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Open Letter to IB Commission - How Does Chinese Communist Party Spread Hate in Exams

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I took my first Chinese A Language and Literature exam last week, and it was awful. 

 

This is my second year in IB Diploma program. Instead of studying Chinese Literature like my fellow students did, I've chosen to study English Literature because it's cool. Knowing that there is no option for my second language, I recently made a compromise taking the Chinese exam.

 

The article I was given in the test is the BIGGEST JOKE I've seen in my life. First, It's made up by an infamous communist apologist some twenty years ago. The setting of the story is China in the early 1960s whereas the communist party starved millions of farmers to death. Pretty depressing, right? However, the plot is worse off than most Disney story - a group of starving farmers overcomes the "nature disaster" by stealing food from mice, and hold some ridiculous funeral service for those mice after starving them to death. WTF is the point? Is it to praise animals' "sacrifice" to the greatest struggle in China's history? I was just wondering why didn't those farmers cook those mice for food - It's way more realistic and those poor creatures are going to die anyway. 

 

It has been impossible to identify the theme of the article, but the aim of the author was obvious. First, I was disgusted by how the author was intentionally referring the cause of the famine as "a heavy snow" and used a whole paragraph describing the snow as if it's the end of the world. Also, there are countless metaphors for the "absolutely correct" leadership of the communist party - "...Following the rising red sun...","...our prosperous future.."  that resembles a North Korea propaganda, which makes me slightly sick. It doesn't take a whole lot of party's commands when some starving people were digging up a freaking mice hole for survival! Inappropriate usage of literature device like "mice were devasted by the fact that their food is stolen and they end up hanging themselves on a tree" "their bodies piled up on the trees like grapes" is throughout the text.

 

In my analysis, I pulled up all the evidence in the article to support my points of view, like what I've been told in my English class. In addition, I described the narrator's homosexual relationship with his father as his writing style is absolutely......nasty. I also gave evidence supporting this FACT.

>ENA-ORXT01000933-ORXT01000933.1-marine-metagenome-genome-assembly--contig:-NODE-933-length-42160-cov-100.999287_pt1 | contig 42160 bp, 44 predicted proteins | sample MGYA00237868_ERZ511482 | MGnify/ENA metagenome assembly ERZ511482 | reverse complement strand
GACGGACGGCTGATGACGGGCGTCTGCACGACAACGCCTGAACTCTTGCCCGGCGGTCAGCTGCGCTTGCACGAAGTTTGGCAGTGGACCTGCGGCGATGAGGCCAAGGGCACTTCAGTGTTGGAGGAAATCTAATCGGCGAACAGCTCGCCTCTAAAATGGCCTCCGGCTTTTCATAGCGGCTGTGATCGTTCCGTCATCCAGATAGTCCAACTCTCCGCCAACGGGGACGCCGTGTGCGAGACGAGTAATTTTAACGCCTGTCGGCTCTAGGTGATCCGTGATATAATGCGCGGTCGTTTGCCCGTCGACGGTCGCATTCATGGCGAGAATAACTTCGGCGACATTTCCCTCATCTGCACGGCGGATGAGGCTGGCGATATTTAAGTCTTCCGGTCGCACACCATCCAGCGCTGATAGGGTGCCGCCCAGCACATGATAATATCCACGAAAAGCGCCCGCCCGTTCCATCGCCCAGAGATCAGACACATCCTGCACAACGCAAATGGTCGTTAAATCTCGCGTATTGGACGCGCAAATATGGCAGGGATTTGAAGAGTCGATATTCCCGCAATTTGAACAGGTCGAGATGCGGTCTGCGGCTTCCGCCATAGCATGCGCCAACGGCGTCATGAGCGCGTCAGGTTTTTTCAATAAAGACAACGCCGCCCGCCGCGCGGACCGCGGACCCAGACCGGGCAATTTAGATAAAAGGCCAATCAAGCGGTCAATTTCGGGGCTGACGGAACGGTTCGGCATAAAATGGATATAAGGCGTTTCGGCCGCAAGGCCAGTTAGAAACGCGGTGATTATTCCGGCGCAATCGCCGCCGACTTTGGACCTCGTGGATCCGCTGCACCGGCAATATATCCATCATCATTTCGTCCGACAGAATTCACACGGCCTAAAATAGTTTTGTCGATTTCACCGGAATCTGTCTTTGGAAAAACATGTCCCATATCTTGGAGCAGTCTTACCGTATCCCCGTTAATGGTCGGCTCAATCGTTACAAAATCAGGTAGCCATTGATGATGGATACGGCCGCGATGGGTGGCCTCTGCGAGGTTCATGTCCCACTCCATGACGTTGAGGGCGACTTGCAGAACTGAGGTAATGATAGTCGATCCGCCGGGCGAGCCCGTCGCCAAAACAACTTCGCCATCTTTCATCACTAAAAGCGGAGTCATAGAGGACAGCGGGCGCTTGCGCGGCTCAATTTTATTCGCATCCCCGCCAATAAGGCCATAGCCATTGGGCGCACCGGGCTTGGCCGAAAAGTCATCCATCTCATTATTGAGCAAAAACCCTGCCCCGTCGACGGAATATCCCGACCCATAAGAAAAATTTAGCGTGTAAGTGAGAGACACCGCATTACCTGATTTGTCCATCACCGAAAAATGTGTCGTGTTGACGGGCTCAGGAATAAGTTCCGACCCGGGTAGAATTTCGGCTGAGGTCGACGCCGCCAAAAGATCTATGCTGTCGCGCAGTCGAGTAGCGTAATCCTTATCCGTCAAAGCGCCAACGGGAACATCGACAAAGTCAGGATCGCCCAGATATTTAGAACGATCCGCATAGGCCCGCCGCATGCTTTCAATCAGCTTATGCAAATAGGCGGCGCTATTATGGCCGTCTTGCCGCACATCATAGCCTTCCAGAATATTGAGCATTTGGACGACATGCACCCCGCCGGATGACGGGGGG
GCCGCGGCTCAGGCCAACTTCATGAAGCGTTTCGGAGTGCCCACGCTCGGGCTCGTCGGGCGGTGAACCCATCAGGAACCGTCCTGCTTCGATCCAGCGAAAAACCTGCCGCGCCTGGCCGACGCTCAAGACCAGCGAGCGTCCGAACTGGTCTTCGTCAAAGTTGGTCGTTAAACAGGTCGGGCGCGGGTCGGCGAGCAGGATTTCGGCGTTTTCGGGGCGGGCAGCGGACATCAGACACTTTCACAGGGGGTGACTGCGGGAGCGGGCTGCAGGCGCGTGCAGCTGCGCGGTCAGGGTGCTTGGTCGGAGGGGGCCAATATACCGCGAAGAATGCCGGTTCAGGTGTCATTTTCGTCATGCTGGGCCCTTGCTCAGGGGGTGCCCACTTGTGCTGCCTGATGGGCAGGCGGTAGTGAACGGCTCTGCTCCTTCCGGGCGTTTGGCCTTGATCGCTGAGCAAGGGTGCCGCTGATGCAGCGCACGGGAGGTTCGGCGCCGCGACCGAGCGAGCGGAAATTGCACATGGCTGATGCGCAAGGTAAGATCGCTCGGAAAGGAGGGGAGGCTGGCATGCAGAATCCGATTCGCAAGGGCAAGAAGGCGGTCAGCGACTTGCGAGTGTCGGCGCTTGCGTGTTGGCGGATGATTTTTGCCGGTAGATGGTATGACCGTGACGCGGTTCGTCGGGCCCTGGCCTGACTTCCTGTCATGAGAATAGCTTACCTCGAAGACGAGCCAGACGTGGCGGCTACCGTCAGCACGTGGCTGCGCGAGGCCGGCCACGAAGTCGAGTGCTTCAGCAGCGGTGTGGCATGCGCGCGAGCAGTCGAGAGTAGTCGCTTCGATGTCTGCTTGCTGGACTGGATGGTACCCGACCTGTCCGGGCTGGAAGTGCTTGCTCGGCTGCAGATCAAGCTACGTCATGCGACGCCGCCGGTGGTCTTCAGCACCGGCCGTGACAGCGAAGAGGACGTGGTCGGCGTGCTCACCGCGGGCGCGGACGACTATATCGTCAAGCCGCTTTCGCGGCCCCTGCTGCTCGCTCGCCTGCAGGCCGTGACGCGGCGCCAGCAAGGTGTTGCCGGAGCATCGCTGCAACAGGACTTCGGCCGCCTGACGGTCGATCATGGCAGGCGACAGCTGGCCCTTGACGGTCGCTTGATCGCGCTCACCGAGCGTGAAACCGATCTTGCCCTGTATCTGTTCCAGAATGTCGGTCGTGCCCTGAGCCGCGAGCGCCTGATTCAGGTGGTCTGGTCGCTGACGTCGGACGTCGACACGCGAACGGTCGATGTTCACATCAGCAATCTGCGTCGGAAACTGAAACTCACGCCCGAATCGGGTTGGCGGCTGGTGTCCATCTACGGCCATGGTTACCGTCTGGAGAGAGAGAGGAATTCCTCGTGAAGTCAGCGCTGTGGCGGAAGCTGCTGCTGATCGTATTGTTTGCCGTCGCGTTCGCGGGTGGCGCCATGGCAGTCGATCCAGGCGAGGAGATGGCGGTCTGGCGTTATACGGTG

Yesterday, it turns out that my Chinese teacher refused to give me any mark or comments on my report because my commentary on this radicalized article is "radicalized" and not being "politically correct". I also learned that this article is from a real IB exam, and I might be exposed to those propagandas on a daily basis if I chose to learn "Chinese Literature". 

 

Obviously, IB commission will not realize this problem and they will not give a damn as all the examiners are  graduates of top universities in mainland China. To be enrolled in those top university, one must go through thousands of hundreds of those non-sense craps, study marxism and even become a member of the communist party. That would result in the worst violation of the fundamental IB principle "being open-minded". 

 

Opps, I forgot to mention that spreading rumor is a serious crime in mainland China, and everything that the communist party doesn't like is a rumor. That's why IB have taught us to be "principled" to avoid persecution. Thanks! I could have been abducted by the government and spending rest of my life in a labor camp. 

 

At any rate, I will not take my sons and daughters to a "real" IB school if they are forced to study anything related to the Chinese language.

Edited by Chris Chan
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He didn't want to give you a mark because your commentary was radicalized? What on earth? Can't he/she at least grade you? Even if it was a low(er) grade? Like I don't get it? A teacher can't bring in their own personal feelings on whether or not to grade a student's work.

well I'm sure the ib examiners can't do that and will definitely have to grade your work.

Also why don't you do English literature instead? I couldn't really understand why you went from English lit to Chinese lit? Can you clarify that? And if there is a way for you to switch back to English lit, that would probably be better for you.

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